If you have any allergies, chances are, you can still enjoy Delighted by Hummus, which is vegan and gluten-free. However, its website does note that some of its products are made in the same facilities as tree nuts, and the snickerdoodle and Chocolate Chip flavor contain almonds. Nonetheless, Marzluff's mission for the brand was to always use organic and naturally-sourced ingredients, a promise listed in its mission statement.

In addition, Delighted By's hummus has all the health benefits of its prime ingredient — chickpeas. Dessert hummus only contains roughly 60 calories per serving and is packed with omega-3 fats, calcium, and B vitamins, per Mashed. This warrants the hummus' title given to it by Insider as a "guilt-free brownie batter."

But also maybe try not eating one tub in one sitting? You're going to have days just to savor this smooth, sweet treat before having to place another order on the same day you bought a new tub.

It was featured on Shark Tank

A big moment for Delighted By was when its products were featured on the hit show "Shark Tank." In 2017, Marzluff pitched her startup to our favorite panel of sharks, asking for an offer of 600,000 for 12% equity. During her presentation, she allowed the judges to try different samples of her dessert hummus, ranging from the brownie batter hummus on a pretzel to the vanilla bean hummus on a graham cracker (via Gazette Review).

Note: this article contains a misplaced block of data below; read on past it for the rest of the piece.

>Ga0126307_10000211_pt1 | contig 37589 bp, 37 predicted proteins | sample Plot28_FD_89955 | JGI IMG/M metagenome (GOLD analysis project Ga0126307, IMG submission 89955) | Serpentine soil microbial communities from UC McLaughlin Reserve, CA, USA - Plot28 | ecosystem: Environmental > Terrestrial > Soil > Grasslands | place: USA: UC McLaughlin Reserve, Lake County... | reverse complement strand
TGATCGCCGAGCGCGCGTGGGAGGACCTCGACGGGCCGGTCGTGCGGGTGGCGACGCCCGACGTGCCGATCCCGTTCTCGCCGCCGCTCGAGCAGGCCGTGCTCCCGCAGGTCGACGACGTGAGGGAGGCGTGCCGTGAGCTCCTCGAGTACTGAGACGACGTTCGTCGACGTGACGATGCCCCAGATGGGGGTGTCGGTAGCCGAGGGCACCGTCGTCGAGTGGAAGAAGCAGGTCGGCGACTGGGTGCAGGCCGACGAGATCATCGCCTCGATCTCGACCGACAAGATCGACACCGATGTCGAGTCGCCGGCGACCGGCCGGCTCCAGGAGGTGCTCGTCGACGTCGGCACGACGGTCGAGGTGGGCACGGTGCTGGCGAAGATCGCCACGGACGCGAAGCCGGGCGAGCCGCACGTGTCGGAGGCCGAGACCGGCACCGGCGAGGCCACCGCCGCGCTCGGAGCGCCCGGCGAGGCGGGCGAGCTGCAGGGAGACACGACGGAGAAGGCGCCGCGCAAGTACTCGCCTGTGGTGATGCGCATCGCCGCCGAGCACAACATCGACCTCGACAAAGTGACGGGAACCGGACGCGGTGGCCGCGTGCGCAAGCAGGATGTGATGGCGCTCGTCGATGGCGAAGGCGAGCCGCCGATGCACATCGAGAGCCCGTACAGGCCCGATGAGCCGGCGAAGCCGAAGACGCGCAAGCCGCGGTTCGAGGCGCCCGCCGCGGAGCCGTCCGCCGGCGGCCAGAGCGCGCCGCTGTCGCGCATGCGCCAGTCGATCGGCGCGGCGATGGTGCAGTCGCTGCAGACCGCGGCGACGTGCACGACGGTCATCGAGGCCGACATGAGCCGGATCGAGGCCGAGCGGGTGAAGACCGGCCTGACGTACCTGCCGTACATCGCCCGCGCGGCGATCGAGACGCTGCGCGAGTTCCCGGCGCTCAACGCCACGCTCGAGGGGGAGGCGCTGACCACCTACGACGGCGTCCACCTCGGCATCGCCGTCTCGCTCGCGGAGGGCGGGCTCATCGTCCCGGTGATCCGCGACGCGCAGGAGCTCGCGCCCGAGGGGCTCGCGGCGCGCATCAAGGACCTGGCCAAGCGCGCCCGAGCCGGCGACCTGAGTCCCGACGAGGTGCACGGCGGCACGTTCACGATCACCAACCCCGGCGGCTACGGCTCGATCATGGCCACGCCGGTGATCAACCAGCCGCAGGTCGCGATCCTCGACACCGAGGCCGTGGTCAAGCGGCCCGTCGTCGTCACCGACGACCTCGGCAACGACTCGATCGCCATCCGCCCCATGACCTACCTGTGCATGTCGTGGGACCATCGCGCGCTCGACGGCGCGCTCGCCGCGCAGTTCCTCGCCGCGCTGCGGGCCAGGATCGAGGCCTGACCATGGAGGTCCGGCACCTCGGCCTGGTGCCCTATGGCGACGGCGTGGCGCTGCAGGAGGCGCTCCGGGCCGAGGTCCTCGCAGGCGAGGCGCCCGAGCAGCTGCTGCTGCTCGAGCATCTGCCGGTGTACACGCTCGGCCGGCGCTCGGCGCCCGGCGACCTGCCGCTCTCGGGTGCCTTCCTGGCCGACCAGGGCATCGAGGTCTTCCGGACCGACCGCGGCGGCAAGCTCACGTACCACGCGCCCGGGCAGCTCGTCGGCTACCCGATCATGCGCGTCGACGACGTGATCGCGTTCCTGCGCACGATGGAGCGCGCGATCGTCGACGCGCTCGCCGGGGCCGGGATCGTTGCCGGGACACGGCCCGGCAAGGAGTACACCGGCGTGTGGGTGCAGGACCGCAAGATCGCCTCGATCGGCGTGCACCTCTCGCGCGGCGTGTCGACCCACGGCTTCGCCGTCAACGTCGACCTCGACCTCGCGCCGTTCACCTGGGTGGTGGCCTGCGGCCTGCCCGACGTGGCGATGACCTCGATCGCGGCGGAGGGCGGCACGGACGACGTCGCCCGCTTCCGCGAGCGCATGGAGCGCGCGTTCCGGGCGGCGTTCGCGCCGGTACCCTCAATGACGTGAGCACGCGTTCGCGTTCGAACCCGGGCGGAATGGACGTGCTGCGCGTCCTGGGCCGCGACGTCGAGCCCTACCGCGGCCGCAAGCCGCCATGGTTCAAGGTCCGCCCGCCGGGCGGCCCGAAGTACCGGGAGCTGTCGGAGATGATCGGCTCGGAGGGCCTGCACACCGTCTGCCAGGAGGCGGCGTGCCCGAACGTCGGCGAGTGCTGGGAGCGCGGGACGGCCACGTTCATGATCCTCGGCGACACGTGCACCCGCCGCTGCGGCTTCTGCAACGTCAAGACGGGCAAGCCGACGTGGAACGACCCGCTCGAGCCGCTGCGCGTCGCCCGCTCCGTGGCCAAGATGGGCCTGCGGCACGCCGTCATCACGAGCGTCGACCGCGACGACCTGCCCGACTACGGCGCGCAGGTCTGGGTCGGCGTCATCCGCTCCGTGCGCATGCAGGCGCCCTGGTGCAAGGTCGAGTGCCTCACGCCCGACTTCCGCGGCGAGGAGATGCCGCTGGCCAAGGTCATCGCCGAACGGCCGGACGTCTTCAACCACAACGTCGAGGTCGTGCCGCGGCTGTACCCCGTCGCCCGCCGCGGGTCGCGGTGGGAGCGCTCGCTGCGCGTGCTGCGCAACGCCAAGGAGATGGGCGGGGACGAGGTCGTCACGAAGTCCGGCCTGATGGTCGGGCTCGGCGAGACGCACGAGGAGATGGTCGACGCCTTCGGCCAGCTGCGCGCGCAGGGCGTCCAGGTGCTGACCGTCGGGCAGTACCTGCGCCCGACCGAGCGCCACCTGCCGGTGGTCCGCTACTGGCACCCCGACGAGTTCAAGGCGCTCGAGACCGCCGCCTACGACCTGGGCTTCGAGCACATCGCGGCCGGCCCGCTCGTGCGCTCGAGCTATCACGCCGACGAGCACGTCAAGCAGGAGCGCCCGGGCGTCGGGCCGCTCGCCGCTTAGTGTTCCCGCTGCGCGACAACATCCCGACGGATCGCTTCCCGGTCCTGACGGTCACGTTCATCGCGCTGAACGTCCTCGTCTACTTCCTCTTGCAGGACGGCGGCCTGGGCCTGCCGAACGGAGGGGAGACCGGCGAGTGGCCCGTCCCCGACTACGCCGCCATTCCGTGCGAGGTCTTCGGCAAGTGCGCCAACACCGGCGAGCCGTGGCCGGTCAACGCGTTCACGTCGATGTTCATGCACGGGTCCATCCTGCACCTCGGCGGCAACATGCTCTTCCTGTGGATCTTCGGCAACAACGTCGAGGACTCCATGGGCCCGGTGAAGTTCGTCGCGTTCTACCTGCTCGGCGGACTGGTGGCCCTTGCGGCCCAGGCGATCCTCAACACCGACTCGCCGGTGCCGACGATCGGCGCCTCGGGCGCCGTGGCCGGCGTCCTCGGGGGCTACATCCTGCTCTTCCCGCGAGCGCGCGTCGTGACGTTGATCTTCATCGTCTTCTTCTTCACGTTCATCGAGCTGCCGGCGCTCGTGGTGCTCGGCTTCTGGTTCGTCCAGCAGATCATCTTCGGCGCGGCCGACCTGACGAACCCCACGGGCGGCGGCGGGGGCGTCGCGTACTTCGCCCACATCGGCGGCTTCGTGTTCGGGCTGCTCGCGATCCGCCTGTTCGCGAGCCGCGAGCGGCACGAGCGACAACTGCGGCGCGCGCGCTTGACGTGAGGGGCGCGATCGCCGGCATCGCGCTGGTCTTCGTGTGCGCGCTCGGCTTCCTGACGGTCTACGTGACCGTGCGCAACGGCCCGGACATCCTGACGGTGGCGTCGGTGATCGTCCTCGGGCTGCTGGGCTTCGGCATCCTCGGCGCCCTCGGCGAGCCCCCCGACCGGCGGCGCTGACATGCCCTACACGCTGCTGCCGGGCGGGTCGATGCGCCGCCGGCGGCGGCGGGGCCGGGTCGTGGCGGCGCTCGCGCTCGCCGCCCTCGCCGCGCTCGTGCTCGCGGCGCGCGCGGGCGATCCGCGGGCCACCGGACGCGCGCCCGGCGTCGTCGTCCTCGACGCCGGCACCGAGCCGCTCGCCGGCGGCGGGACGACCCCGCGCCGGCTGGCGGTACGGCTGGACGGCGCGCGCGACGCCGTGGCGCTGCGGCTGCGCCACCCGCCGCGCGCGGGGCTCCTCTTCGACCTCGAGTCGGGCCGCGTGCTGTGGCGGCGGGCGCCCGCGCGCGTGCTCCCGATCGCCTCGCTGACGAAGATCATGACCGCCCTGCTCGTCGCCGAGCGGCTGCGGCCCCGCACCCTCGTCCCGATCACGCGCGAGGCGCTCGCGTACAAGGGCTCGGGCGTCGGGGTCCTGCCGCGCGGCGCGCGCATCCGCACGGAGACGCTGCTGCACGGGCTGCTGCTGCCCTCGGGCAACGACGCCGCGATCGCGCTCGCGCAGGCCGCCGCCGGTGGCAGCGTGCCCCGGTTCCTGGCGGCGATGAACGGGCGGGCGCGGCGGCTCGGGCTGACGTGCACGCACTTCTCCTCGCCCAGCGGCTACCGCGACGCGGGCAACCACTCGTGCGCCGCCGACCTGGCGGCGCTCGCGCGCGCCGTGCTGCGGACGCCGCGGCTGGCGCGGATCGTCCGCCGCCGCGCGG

Marzluff did receive an offer, which was $600,000 for 25% equity, according to Shark Tank Tales. All the sharks were impressed by her sweet concoction, but it was ultimately Mark Cuban who decided to invest in Marzluff's business, according to the article by the Gazette Review. The post goes on to state that Cuban was skeptical about certain aspects with marketing the product, but believed that Marzluff had a great idea at the time. Now, years later, we can all be happy that Cuban ended up taking a chance on Delighted By.

The company also offers other items